Bottom Line: Gene set analysis aims to identify predefined sets of functionally related genes that are differentially expressed between two conditions.In this work, we present CoGA (Co-expression Graph Analyzer), an R package for the identification of groups of differentially associated genes between two phenotypes.The analysis is based on concepts of Information Theory applied to the spectral distributions of the gene co-expression graphs, such as the spectral entropy to measure the randomness of a graph structure and the Jensen-Shannon divergence to discriminate classes of graphs.

View Article: PubMed Central - PubMed

Affiliation: Department of Computer Science, Institute of Mathematics and Statistics, University of São Paulo, São Paulo, Brazil.

ABSTRACT
Gene set analysis aims to identify predefined sets of functionally related genes that are differentially expressed between two conditions. Although gene set analysis has been very successful, by incorporating biological knowledge about the gene sets and enhancing statistical power over gene-by-gene analyses, it does not take into account the correlation (association) structure among the genes. In this work, we present CoGA (Co-expression Graph Analyzer), an R package for the identification of groups of differentially associated genes between two phenotypes. The analysis is based on concepts of Information Theory applied to the spectral distributions of the gene co-expression graphs, such as the spectral entropy to measure the randomness of a graph structure and the Jensen-Shannon divergence to discriminate classes of graphs. The package also includes common measures to compare gene co-expression networks in terms of their structural properties, such as centrality, degree distribution, shortest path length, and clustering coefficient. Besides the structural analyses, CoGA also includes graphical interfaces for visual inspection of the networks, ranking of genes according to their "importance" in the network, and the standard differential expression analysis. We show by both simulation experiments and analyses of real data that the statistical tests performed by CoGA indeed control the rate of false positives and is able to identify differentially co-expressed genes that other methods failed.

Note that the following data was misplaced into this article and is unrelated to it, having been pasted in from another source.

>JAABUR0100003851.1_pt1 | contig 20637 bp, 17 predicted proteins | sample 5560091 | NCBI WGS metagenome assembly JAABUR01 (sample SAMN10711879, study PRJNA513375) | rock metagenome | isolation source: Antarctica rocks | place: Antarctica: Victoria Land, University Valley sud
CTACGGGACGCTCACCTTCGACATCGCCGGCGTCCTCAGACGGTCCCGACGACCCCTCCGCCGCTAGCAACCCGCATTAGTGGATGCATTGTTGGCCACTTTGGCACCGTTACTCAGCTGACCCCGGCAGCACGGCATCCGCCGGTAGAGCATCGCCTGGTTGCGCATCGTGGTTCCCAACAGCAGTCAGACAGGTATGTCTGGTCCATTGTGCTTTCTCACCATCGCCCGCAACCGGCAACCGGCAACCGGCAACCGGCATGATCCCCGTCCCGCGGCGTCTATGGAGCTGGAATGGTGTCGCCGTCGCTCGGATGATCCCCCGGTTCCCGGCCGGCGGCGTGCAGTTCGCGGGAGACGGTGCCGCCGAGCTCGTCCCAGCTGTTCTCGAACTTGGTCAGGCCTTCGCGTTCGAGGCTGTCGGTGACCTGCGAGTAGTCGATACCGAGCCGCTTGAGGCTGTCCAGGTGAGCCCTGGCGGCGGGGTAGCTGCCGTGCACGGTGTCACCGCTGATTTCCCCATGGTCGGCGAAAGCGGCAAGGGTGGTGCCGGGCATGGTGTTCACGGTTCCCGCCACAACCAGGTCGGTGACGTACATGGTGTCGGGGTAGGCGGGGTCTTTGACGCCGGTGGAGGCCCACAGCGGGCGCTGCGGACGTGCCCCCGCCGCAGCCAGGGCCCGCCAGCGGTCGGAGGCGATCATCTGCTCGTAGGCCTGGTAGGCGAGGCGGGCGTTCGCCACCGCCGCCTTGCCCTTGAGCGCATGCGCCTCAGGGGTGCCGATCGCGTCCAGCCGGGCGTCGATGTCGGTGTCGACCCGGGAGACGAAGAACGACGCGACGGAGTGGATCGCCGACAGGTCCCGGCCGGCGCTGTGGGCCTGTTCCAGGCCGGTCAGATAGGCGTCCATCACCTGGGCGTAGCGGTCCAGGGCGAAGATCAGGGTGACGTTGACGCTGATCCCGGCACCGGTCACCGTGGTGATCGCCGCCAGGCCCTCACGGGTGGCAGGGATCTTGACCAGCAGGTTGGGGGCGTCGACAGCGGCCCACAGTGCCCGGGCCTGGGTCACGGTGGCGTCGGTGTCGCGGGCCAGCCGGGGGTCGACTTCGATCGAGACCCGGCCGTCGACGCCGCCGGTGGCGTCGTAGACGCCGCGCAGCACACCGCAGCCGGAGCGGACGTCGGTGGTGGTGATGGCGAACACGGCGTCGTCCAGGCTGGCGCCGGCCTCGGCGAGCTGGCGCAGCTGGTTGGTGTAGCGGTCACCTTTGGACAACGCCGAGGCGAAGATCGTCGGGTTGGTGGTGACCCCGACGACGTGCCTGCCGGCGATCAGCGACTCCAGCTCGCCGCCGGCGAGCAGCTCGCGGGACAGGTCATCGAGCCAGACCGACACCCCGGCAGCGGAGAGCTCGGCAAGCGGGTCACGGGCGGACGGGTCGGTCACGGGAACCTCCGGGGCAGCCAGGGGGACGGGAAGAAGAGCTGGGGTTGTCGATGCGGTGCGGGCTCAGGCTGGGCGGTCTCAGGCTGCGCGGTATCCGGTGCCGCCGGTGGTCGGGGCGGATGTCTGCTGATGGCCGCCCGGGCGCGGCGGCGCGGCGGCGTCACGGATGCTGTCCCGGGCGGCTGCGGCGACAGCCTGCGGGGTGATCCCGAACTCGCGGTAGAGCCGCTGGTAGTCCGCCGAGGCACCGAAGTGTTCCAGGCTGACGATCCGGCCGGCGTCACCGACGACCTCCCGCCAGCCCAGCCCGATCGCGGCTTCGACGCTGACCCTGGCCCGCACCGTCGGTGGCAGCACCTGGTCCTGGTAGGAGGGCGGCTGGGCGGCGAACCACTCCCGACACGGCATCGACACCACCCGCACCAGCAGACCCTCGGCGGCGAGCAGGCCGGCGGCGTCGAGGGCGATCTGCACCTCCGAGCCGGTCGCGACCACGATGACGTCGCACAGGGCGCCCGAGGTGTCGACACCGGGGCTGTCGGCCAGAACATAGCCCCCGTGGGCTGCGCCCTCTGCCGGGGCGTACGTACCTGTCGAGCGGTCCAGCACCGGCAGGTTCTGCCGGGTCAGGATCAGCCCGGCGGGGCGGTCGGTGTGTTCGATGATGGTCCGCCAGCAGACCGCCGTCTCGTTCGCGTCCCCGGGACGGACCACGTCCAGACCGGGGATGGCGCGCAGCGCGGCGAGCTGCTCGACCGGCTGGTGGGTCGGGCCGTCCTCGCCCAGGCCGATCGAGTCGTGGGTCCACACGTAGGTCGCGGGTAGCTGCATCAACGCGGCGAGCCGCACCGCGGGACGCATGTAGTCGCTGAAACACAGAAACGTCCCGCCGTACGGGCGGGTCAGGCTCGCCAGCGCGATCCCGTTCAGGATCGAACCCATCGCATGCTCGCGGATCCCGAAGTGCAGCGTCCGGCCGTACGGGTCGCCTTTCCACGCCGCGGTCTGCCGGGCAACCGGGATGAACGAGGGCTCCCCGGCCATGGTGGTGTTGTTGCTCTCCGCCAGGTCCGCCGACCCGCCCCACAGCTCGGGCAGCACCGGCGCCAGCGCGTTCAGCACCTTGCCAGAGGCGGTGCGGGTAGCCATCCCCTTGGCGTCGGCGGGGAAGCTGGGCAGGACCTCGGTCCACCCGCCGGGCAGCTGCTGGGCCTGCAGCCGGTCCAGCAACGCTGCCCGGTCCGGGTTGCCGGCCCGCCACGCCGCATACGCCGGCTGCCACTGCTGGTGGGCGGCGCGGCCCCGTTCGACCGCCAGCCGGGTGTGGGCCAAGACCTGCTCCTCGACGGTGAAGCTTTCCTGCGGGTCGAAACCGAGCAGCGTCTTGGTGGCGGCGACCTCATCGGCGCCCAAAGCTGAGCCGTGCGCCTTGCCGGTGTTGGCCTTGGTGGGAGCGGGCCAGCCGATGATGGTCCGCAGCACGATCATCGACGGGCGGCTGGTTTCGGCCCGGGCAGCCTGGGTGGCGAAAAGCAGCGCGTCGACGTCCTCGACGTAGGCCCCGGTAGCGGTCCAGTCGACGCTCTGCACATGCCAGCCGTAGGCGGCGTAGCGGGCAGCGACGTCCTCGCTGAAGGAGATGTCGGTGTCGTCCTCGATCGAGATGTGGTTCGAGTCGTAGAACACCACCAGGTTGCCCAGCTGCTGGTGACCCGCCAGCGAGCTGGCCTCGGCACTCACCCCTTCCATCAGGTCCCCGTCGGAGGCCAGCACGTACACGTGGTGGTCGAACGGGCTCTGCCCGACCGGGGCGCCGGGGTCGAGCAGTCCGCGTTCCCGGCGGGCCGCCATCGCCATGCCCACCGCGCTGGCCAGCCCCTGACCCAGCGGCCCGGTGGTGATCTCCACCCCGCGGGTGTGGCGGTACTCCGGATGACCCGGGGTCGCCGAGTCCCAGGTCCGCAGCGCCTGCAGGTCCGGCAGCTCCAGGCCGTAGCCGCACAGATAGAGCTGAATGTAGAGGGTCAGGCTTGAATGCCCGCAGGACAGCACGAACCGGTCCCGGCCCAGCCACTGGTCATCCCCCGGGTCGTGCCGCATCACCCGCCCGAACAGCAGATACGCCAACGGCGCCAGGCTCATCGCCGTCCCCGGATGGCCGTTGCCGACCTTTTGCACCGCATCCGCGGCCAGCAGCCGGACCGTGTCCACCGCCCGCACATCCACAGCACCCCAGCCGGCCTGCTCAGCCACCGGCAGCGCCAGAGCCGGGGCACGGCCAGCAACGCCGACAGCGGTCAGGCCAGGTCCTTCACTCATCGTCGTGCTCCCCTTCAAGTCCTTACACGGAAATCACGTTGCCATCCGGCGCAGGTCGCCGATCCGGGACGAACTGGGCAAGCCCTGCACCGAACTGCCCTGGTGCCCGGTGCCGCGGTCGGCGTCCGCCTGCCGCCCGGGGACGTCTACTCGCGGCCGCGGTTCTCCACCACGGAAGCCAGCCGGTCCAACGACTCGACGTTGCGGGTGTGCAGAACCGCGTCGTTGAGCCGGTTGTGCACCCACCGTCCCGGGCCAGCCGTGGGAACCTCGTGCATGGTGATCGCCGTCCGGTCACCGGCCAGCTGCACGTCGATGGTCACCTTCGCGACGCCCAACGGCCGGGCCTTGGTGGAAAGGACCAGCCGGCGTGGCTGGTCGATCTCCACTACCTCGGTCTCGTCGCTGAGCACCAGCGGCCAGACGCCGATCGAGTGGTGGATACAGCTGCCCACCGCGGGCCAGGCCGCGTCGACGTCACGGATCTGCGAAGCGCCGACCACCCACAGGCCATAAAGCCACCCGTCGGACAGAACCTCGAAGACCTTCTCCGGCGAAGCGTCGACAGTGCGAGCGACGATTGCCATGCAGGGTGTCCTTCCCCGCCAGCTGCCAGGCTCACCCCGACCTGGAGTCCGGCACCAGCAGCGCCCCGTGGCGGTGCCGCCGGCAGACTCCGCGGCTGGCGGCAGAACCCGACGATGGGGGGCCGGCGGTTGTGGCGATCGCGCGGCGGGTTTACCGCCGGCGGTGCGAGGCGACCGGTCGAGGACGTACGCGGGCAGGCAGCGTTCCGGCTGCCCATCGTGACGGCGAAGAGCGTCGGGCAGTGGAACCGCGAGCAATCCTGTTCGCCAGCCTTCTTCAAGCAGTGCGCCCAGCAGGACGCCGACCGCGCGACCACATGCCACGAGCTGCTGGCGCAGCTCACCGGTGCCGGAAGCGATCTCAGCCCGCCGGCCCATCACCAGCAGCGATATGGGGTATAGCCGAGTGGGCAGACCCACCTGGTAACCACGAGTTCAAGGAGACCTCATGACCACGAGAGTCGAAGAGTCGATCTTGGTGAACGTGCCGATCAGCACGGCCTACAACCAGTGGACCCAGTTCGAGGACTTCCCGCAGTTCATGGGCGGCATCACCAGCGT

No MeSH data available.